Netflix Inc more than doubled its own projections for new customers as people stayed at home due to the COVID 19 cuarantine, but the company predicted a weaker second half of the year if stay-at-home orders to fight the coronavirus are lifted.
The world’s largest streaming service gained 15.8 million paying customers from January through March, bringing its global total to 182.9 million. Netflix had predicted it would add 7 million during the period.
The company warned that it expected fewer new subscribers from July to December compared with a year earlier, however. Many people who would have joined then are likely to have already signed up, executives said.
Here is what the company wrote in a letter to shareholders:
Despite paid net additions that were higher than forecast, revenue was in-line with our guidance due to the appreciation in the US dollar vs. other currencies.
Excluding a -$115m impact from F/X, streaming ARPU grew 8% year over year. Operating margin of 16.6% (vs. 10.2% in the prior year quarter) was lower than our 18.0% forecast as we incurred $218m in incremental content costs due to paused productions and hardship fund commitments (a 3.8 percentage point impact to operating margin).
There are three primary effects on our financial performance from the crisis.
First, our membership growth has temporarily accelerated due to home confinement. Second, our international revenue will be less than previously forecast due to the dollar rising sharply. Third, due to the production shutdown, some cash spending on content will be delayed, improving our free cash flow, and some title releases will be delayed, typically by a quarter.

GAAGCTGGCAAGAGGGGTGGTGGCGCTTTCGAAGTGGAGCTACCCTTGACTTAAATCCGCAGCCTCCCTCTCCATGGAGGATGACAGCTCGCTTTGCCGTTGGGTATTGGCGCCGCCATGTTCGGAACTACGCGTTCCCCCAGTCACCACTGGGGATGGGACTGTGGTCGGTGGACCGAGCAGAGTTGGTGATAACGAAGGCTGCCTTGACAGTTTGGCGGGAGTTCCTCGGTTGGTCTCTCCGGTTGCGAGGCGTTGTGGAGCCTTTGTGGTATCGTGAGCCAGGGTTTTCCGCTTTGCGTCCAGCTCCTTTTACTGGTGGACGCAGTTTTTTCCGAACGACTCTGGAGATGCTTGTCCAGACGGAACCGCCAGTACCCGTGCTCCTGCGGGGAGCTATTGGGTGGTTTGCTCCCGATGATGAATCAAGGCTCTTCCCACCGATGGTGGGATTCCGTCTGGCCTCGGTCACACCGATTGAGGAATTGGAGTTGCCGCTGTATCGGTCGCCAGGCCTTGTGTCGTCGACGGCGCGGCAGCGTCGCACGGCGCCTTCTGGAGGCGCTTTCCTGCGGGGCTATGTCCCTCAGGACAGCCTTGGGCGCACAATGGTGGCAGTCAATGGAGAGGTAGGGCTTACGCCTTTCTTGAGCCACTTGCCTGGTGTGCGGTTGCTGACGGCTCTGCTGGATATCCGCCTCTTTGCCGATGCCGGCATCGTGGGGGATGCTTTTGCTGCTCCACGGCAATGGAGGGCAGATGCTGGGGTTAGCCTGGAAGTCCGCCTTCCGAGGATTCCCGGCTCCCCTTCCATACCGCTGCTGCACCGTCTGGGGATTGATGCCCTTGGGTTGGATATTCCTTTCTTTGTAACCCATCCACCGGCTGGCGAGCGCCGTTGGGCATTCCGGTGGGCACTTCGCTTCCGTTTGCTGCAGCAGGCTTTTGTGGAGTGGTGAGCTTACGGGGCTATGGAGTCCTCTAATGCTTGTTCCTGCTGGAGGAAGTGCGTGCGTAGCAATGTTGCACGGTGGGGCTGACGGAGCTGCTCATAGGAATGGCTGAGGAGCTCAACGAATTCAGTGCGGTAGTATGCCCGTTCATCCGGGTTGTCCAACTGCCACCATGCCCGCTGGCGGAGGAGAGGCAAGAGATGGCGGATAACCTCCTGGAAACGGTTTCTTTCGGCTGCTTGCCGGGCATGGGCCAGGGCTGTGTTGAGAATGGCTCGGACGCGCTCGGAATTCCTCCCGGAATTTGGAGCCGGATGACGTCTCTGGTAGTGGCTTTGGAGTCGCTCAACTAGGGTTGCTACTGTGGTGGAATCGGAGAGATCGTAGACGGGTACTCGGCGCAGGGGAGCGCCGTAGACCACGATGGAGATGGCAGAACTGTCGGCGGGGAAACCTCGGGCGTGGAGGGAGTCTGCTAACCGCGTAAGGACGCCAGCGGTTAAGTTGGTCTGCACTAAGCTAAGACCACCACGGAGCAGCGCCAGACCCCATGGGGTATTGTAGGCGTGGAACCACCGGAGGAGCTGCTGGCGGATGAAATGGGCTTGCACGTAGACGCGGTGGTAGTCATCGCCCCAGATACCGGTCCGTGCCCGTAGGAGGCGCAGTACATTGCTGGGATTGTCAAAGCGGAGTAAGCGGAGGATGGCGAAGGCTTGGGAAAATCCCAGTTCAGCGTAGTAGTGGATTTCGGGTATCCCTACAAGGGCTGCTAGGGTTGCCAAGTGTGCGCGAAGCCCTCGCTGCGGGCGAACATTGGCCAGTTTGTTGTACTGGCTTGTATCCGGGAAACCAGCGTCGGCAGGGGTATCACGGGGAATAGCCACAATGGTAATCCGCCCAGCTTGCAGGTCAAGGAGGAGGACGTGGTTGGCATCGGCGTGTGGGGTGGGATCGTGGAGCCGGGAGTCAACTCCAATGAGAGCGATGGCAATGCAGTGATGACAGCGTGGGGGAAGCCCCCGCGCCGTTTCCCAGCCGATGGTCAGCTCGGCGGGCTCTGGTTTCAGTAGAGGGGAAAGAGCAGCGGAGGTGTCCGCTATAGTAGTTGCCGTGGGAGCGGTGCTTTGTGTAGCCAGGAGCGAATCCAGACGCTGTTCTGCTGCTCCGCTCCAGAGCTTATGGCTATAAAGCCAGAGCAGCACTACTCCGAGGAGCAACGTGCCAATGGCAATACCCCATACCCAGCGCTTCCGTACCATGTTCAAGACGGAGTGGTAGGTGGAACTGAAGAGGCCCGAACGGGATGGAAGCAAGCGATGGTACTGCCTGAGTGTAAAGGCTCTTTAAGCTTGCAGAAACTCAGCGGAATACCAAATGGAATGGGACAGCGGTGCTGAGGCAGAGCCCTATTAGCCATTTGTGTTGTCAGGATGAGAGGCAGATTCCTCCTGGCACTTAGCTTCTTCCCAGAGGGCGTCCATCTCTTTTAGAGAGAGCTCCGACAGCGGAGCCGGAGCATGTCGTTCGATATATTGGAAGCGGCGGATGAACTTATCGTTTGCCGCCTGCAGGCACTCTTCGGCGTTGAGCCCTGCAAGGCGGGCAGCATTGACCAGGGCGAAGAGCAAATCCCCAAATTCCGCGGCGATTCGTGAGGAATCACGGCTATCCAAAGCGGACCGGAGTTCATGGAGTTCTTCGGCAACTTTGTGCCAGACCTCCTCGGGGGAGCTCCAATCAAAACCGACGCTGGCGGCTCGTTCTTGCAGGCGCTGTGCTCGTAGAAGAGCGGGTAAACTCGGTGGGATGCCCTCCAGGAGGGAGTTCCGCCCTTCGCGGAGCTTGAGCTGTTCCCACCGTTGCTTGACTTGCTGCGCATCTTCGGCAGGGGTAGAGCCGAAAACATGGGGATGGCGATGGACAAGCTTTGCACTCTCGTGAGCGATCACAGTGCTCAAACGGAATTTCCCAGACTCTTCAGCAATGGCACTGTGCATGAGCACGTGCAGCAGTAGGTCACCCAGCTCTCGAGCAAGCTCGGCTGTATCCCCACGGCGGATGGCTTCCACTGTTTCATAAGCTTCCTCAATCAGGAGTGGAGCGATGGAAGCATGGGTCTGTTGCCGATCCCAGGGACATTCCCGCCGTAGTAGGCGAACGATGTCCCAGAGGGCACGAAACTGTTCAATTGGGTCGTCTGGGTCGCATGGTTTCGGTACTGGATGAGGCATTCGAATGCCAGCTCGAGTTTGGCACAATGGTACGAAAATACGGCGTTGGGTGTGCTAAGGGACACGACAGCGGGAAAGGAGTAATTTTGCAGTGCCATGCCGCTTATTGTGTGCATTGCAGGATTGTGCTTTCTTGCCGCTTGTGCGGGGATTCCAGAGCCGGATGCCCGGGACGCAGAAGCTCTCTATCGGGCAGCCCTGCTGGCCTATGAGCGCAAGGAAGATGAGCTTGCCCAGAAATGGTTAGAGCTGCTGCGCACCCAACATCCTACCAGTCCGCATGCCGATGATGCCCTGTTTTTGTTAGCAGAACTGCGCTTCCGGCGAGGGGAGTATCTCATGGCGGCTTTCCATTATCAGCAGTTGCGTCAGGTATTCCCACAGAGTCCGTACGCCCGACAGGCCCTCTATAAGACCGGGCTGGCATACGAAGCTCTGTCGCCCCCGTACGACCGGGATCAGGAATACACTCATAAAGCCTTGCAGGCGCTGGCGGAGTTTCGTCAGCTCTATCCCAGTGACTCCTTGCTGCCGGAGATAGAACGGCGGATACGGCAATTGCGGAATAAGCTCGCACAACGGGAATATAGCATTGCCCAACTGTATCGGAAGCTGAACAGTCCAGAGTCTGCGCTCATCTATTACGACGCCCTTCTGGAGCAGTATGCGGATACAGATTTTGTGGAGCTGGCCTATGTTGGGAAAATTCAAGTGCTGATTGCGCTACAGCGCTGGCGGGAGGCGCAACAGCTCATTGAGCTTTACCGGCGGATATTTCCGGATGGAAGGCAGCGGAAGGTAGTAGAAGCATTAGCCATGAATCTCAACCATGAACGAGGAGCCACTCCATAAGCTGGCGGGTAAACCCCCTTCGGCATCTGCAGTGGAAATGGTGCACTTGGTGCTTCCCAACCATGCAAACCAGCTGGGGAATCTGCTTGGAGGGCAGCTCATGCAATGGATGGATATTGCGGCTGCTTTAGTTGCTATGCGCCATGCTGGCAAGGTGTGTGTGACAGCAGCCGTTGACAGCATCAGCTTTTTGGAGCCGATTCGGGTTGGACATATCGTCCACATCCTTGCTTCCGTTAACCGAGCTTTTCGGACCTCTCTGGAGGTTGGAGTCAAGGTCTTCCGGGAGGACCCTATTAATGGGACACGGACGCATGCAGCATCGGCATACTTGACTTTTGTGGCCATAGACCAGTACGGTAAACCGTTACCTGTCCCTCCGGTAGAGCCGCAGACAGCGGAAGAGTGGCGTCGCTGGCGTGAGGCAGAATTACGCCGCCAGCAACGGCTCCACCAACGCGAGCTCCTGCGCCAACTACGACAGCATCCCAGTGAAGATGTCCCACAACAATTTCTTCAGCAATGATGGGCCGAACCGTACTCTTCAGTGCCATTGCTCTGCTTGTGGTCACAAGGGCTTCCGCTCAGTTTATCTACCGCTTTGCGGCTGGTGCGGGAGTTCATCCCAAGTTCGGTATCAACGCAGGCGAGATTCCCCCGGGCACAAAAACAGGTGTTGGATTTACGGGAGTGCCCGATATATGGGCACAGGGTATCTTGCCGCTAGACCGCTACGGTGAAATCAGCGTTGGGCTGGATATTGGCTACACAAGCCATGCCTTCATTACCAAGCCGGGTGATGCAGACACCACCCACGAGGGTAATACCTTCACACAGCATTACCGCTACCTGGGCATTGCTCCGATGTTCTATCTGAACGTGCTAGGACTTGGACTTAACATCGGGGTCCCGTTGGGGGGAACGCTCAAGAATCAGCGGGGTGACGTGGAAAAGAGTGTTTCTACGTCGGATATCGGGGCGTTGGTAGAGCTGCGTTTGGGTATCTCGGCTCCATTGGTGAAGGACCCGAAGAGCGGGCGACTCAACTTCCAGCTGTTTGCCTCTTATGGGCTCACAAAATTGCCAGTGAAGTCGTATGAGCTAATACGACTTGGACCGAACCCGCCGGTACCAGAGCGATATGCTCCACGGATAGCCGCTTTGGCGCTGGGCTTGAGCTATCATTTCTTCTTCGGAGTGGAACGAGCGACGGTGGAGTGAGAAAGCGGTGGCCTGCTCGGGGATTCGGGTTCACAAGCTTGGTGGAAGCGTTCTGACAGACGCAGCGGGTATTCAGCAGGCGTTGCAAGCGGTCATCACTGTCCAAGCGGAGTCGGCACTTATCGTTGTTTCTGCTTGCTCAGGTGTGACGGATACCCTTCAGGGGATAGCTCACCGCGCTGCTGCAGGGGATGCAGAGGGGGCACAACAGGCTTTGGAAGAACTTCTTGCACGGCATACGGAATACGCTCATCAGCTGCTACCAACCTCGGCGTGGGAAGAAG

During the first two months of Q1, our membership growth was similar to the prior two years, includingin UCAN. Then, with lockdown orders in many countries starting in March, many more households joined Netflix to enjoy entertainment. This timing of paid membership additions also affected our Q1’20 global streaming ARPU; this was the primary driver of the sequential decline in streaming ARPU as the revenue impact from these additions late in the quarter will be mostly felt in Q2’20 and beyond.
Hopefully, progress against the virus will allow governments to lift the home confinement soon. As that happens, we expect viewing and growth to decline. Our internal forecast and guidance is for 7.5 million global paid net additions in Q2. Given the uncertainty on home confinement timing, this is mostly guesswork. The actual Q2 numbers could end up well below or well above that, depending on many actors including when people can go back to their social lives in various countries and how much peopletake a break from television after the lockdown.
Some of the lockdown growth will turn out to be pull-forward from the multi-year organic growth trend, resulting in slower growth after the lockdown is lifted country-by-country. Intuitively, the person who didn’t join Netflix during the entire confinement isnot likely to join soon after the confinement. Plus, last year we had new seasons of Money Heist and Stranger Things in Q3, which were not planned for this year’s Q3. Therefore, we currently guess that Q3’20 and Q4’20 will have lower net additions than last year due to these effects.
Netflix said the shutdown of film and TV production around the world had temporarily increased its free cash flow but could delay some programming by a quarter. In the second quarter, the impact will be “modest” and mostly will affect dubbing in various languages, the company said.
Most programming for 2020, and much of 2021, already has been filmed and is being finished remotely in post-production, Chief Content Officer Ted Sarandos said .
For the just-ended quarter, Netflix posted diluted earnings per share of $1.57.
Total revenue rose to $5.77 billion from $4.52 billion.
The most popular Netflix plan in the United States costs $13, nearly double the $7-per-month cost for rival Disney+ service.